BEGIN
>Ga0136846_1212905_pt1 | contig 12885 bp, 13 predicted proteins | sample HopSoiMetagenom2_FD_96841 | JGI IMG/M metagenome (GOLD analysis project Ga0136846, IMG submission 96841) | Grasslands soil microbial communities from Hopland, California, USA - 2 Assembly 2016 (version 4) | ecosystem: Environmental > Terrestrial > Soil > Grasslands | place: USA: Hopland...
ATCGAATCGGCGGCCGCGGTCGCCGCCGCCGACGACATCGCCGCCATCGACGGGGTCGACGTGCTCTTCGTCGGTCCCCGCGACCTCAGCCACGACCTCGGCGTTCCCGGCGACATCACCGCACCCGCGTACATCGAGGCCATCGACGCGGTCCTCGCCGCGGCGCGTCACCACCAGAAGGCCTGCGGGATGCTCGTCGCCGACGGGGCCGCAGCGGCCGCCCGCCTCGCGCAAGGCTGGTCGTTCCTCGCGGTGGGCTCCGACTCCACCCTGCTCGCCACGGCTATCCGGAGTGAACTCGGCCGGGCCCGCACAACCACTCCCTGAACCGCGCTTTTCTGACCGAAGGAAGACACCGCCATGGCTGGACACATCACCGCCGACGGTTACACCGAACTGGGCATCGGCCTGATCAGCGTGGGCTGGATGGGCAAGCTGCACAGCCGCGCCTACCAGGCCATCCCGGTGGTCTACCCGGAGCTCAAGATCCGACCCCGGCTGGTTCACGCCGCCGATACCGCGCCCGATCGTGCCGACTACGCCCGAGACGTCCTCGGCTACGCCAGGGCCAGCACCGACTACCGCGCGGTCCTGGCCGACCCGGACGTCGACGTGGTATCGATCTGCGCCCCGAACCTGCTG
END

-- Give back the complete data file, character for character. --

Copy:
>Ga0136846_1212905_pt1 | contig 12885 bp, 13 predicted proteins | sample HopSoiMetagenom2_FD_96841 | JGI IMG/M metagenome (GOLD analysis project Ga0136846, IMG submission 96841) | Grasslands soil microbial communities from Hopland, California, USA - 2 Assembly 2016 (version 4) | ecosystem: Environmental > Terrestrial > Soil > Grasslands | place: USA: Hopland...
ATCGAATCGGCGGCCGCGGTCGCCGCCGCCGACGACATCGCCGCCATCGACGGGGTCGACGTGCTCTTCGTCGGTCCCCGCGACCTCAGCCACGACCTCGGCGTTCCCGGCGACATCACCGCACCCGCGTACATCGAGGCCATCGACGCGGTCCTCGCCGCGGCGCGTCACCACCAGAAGGCCTGCGGGATGCTCGTCGCCGACGGGGCCGCAGCGGCCGCCCGCCTCGCGCAAGGCTGGTCGTTCCTCGCGGTGGGCTCCGACTCCACCCTGCTCGCCACGGCTATCCGGAGTGAACTCGGCCGGGCCCGCACAACCACTCCCTGAACCGCGCTTTTCTGACCGAAGGAAGACACCGCCATGGCTGGACACATCACCGCCGACGGTTACACCGAACTGGGCATCGGCCTGATCAGCGTGGGCTGGATGGGCAAGCTGCACAGCCGCGCCTACCAGGCCATCCCGGTGGTCTACCCGGAGCTCAAGATCCGACCCCGGCTGGTTCACGCCGCCGATACCGCGCCCGATCGTGCCGACTACGCCCGAGACGTCCTCGGCTACGCCAGGGCCAGCACCGACTACCGCGCGGTCCTGGCCGACCCGGACGTCGACGTGGTATCGATCTGCGCCCCGAACCTGCTG